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Entrepreneurship, Economic Development, And The Engineering Faculty Member

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Conference

2007 Annual Conference & Exposition

Location

Honolulu, Hawaii

Publication Date

June 24, 2007

Start Date

June 24, 2007

End Date

June 27, 2007

ISSN

2153-5965

Conference Session

Critical Success Factors for Technopolis Creation

Tagged Division

Entrepreneurship & Engineering Innovation

Page Count

17

Page Numbers

12.682.1 - 12.682.17

DOI

10.18260/1-2--1719

Permanent URL

https://peer.asee.org/1719

Download Count

33

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Paper Authors

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William Nunnally University of Missouri - Columbia

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James Thompson University of Missouri

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Steve Wyatt University of Missouri - Columbia

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Abstract
NOTE: The first page of text has been automatically extracted and included below in lieu of an abstract

Entrepreneurship, Economic Development, and the Engineering Faculty Member I. Introduction

The elements of innovation and entrepreneurship have always been important in the economic vitality of the United States. However, in the rapid pace of globalization of industry and commerce, these elements have become not only important, but essential to the continued growth and continued health of the US economy. Innovation and entrepreneurship are the keys to starting new businesses and growing existing businesses in a world awash with commodity products because these elements enable the maintenance of a profit margin that permits growth and continued innovation. Without continued innovation and entrepreneurship, businesses and the economy are faced with a race to the bottom of price competition and thus cost cutting and wage depression.

The nation’s colleges of engineering are a key resource in the innovation and entrepreneurship struggle that have yet to be fully employed. Basically, university engineering and science faculty members are tasked to conduct research at the cutting edge of their respective technologies, publish, and train students in the latest methods of research and technology. Thus, university engineering faculty members and their graduate students are well positioned to employ the latest technologies in innovative solutions for new products and industries. Therefore, the University of Missouri – Columbia has added economic development as the fourth task of the traditional three task academic statement of work, specifically teaching, research and service, as a step in developing more collaboration between academia and industry. Presently, the university system is in the process of developing an understanding of what this collaboration entails and how to implement the collaboration with the most efficiency. Most University faculty members and graduate students have not been trained or accustomed to thinking in terms of technology transfer, economic development or entrepreneurship, but they are uniquely positioned to innovate new technologies due to their technical education and cutting edge research.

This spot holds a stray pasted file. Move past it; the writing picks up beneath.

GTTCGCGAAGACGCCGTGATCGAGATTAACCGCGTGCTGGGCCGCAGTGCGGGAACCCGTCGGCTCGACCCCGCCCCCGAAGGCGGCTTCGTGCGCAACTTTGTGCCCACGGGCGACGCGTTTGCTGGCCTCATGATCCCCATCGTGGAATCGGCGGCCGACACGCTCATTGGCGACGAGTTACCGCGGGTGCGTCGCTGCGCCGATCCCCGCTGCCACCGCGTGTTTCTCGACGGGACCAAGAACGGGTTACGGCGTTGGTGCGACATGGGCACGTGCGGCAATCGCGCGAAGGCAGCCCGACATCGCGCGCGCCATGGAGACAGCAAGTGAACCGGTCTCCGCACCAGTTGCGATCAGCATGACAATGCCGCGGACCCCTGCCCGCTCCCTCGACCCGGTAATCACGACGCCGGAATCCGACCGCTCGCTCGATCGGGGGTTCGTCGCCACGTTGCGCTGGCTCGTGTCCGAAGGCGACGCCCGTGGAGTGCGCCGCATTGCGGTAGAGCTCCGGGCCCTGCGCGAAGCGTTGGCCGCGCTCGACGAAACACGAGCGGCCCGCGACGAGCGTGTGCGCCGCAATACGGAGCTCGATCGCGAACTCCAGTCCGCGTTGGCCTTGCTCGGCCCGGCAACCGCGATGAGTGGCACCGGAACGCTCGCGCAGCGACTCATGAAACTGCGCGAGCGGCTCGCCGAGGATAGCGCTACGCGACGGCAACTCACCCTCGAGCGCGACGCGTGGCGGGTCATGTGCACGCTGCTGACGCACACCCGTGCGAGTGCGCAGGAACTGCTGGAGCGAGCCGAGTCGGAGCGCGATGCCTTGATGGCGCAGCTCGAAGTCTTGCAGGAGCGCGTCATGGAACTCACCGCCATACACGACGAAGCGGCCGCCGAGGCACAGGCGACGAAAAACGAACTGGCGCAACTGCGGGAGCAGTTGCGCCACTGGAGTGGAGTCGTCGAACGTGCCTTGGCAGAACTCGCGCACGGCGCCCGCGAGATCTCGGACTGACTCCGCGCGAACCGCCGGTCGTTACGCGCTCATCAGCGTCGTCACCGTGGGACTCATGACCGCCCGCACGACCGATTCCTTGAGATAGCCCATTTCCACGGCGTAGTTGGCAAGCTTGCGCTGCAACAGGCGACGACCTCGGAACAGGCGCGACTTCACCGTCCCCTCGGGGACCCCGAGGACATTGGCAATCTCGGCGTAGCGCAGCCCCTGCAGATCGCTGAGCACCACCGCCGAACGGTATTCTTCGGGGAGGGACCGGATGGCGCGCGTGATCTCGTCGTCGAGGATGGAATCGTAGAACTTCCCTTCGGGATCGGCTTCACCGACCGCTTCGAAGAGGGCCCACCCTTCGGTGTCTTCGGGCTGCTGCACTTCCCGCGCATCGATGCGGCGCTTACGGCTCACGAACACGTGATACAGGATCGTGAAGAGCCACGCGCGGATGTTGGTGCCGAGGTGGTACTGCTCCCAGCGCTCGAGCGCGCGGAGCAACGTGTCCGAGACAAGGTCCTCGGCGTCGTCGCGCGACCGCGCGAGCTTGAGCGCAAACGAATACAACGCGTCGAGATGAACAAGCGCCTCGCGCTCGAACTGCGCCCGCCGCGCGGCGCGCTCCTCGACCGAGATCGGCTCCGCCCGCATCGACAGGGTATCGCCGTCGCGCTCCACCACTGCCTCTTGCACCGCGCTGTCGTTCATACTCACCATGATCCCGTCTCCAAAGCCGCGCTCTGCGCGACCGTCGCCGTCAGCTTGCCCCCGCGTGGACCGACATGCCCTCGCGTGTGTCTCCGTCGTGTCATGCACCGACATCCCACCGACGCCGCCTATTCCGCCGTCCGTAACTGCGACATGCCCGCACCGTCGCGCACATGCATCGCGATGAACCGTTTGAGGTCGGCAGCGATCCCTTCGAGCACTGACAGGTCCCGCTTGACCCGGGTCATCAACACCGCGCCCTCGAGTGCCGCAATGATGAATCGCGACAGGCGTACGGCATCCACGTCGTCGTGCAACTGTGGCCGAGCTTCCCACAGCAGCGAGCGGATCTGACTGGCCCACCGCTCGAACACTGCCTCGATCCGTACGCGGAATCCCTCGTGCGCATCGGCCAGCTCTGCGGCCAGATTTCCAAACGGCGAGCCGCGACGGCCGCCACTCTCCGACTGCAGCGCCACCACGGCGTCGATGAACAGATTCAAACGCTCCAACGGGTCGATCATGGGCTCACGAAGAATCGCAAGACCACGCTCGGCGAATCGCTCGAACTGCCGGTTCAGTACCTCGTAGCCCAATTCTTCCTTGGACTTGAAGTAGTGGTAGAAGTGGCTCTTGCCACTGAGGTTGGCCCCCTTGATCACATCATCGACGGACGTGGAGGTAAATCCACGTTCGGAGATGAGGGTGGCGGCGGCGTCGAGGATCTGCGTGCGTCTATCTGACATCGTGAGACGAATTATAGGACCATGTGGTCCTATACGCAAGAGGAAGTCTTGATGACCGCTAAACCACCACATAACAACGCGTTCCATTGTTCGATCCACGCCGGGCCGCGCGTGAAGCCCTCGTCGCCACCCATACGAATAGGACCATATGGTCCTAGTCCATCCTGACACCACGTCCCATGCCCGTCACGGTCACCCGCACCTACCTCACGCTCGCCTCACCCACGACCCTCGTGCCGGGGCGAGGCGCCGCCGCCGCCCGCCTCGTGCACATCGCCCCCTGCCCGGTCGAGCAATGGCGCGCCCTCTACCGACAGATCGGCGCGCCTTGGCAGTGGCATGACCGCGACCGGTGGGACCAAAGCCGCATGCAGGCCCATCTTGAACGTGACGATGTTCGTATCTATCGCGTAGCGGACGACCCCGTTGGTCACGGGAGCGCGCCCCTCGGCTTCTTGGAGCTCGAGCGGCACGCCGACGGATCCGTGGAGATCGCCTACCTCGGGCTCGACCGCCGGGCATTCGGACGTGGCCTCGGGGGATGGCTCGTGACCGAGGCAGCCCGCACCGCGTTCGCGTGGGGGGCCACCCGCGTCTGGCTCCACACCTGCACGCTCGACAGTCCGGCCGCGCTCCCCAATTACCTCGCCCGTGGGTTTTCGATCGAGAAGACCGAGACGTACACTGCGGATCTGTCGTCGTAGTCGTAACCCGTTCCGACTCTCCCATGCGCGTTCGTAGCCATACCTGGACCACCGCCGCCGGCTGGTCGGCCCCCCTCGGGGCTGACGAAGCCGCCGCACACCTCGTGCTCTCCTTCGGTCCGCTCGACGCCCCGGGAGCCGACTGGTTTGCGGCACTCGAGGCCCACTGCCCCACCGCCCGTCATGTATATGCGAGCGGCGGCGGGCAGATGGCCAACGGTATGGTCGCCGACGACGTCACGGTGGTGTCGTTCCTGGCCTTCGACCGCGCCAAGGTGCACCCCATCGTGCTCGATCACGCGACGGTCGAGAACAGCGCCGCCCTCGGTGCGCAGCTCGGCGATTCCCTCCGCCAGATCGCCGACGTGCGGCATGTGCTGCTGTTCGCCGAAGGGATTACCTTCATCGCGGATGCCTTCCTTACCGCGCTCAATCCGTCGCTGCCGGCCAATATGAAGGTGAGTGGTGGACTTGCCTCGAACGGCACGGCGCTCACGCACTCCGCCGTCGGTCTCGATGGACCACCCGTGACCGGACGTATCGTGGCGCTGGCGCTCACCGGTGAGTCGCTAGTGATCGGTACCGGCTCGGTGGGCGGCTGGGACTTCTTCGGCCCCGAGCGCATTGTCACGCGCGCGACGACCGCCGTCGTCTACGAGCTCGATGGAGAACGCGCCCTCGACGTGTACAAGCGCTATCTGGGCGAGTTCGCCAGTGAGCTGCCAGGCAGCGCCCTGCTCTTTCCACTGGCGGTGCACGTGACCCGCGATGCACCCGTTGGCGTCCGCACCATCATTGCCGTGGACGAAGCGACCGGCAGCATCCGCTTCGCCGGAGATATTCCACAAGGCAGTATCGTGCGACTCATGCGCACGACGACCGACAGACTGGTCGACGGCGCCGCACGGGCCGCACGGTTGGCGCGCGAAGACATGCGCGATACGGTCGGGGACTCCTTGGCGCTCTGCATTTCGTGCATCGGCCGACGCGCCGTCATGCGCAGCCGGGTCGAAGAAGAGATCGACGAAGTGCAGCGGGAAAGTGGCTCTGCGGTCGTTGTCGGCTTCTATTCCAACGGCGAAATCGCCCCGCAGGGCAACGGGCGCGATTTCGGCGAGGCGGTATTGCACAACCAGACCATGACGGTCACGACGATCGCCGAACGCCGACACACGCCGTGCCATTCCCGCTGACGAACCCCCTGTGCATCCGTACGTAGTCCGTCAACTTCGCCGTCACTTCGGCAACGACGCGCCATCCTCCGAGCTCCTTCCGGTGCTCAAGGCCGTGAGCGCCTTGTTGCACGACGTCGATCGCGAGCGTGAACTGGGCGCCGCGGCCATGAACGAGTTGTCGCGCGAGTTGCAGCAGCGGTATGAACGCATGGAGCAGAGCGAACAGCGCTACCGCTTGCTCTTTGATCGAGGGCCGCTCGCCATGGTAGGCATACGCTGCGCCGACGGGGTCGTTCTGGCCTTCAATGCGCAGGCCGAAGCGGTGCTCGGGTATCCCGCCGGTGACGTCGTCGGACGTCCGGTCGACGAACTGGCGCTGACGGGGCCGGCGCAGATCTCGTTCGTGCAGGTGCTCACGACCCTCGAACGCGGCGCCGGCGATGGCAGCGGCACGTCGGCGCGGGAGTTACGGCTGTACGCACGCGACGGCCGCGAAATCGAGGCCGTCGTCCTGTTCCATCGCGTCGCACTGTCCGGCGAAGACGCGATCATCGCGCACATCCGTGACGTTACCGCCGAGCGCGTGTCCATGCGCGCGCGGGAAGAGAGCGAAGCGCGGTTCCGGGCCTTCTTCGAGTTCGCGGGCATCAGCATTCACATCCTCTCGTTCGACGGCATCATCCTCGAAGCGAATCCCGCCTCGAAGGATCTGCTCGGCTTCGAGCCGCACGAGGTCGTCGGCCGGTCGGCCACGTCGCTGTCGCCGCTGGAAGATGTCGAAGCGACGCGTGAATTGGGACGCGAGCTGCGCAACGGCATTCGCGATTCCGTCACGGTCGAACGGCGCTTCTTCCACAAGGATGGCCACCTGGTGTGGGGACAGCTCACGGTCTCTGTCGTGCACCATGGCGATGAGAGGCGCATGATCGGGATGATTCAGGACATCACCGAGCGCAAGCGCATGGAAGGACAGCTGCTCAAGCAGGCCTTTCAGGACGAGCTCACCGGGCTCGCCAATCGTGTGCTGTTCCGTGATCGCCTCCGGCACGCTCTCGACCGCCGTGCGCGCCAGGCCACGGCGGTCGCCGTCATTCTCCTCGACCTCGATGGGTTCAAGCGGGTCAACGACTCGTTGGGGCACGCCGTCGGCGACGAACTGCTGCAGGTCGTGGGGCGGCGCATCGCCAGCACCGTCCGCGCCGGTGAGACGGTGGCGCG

Nunnally, W., & Thompson, J., & Wyatt, S. (2007, June), Entrepreneurship, Economic Development, And The Engineering Faculty Member Paper presented at 2007 Annual Conference & Exposition, Honolulu, Hawaii. 10.18260/1-2--1719

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